I watched these videos. The shorter video is without sound, but the longer one was accurately matched with last year’s audio tape. Now I’ve listened to relevant parts of that after all. All this yelling.
The videos are not for the faint-hearted, especially when you know the people in it. In all clearness, they show criminal offences and violations of the rules of professional conduct for lawyers. They also show insufferable cowardice and misogyny. A sturdy man bullies three petite women – but doesn’t do anything to the male colleague who continuously clutches him and tries to pull him aside, till he thrusts again.
The Admission of Fault in Little Slices
To be honest, I hadn’t imagined Samuel’s assaults to be so vehement. I had visualised him sitting or standing behind his desk most of the time. But in spite of the disturbing footage I told myself not to get carried away. As ugly as the videos are, they show something over which the parties involved are no longer in dispute. This was the incident of last year, and it is said Samuel and the ladies have settled. No disciplinary measures for professional misconduct have been imposed to date [update]. Nor have the investigations by the police brought Samuel to court [update].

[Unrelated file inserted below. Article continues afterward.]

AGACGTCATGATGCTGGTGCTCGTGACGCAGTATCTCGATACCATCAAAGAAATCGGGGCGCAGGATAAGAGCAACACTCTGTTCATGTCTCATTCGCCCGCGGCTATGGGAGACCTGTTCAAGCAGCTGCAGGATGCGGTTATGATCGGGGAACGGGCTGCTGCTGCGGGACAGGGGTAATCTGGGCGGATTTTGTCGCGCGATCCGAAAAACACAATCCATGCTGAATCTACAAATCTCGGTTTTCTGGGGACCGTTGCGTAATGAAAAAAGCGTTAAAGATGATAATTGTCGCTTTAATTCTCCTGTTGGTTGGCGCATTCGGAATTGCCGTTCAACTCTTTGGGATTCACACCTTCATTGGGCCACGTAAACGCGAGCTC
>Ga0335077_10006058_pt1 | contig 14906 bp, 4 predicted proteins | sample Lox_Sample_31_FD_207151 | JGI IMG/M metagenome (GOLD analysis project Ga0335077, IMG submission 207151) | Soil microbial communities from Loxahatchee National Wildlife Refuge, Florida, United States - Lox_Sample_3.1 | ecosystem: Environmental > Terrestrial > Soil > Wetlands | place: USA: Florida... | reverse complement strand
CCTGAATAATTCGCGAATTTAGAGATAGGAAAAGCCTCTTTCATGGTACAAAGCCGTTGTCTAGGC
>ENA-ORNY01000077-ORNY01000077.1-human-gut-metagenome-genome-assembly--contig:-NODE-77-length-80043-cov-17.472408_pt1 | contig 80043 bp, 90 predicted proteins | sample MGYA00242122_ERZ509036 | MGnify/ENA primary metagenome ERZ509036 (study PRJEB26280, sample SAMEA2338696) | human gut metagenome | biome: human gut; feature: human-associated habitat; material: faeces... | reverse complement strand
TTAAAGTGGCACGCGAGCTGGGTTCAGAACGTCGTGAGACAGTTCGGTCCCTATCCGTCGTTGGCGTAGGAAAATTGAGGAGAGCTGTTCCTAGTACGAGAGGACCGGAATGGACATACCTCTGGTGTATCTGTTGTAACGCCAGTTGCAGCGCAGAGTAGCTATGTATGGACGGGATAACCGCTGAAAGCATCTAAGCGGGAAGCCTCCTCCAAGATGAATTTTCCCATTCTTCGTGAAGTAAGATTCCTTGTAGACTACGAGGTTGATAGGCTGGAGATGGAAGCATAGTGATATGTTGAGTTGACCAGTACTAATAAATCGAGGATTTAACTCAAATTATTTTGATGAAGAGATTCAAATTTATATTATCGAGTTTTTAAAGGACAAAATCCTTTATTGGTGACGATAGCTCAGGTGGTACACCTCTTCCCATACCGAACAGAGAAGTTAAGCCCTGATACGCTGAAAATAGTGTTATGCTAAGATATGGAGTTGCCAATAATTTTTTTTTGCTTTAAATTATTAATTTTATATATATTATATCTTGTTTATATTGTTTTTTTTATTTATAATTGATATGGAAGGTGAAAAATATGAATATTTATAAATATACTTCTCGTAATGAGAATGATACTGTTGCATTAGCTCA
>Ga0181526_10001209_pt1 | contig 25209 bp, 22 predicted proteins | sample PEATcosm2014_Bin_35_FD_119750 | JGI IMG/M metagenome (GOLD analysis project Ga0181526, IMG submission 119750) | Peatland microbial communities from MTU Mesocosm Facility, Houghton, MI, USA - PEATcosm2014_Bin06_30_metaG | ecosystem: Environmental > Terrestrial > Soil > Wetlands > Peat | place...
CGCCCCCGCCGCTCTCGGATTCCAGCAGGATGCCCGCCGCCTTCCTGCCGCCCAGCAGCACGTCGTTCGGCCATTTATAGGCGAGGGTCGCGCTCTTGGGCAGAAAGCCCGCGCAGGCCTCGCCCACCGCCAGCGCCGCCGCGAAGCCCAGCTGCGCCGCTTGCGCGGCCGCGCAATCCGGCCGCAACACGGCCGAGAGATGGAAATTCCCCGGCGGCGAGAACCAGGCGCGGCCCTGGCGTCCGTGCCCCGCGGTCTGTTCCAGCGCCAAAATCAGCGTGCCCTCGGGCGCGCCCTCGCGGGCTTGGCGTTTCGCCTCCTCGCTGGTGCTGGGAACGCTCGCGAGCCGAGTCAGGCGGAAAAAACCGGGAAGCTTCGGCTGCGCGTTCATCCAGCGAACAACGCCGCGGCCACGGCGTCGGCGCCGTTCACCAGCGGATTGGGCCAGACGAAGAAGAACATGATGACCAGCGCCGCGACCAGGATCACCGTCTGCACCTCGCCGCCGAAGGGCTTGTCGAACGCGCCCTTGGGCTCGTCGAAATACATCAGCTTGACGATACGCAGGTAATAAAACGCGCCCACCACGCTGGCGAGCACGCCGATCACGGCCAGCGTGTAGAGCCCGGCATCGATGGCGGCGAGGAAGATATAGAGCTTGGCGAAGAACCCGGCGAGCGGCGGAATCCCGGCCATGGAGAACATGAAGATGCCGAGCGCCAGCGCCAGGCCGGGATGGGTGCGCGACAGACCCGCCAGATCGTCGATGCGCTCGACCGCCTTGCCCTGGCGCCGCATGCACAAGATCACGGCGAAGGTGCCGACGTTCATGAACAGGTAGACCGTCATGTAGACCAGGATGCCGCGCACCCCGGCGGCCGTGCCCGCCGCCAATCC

That’s when I realised Samuel lied.
A year ago, he only admitted to part of what happened in the second video. What’s to deny anyway – the audio tape was out and it spoke volumes. But he denied pushing to the floor the female colleague who told him off, a moment which the audio tape didn’t play back. He also denied assaulting the other colleague, which the audio tape didn’t cover either. At the time, there was no proof of these assaults. Such proof only surfaced now.
In short, Samuel only admitted to what couldn’t be denied. The rest he did deny.
That did it for me. I could no longer believe in the sincerity of his wish to change, if ever there was one. The first step for that would have been to admit the wrong committed. All without exception.
All the activity from last year aiming at restoring Samuel’s reputation seem to shine in a different light now, in the light of selfishness. With hindsight it’s so clear.
The media attention has waned again, at least the big wave. My phone has cooled down a little.
I work elsewhere now.
For a Quick Recovery and Return to Good Health
I’ve come to know Samuel as an emotionally troubled man. I hope he’ll seek the help he needs to get better.
But above all, I hope victims of workplace abuse everywhere will find peace, quiet and happiness. May they have the strength and patience to overcome. Time’s a bitch, but it is a healer.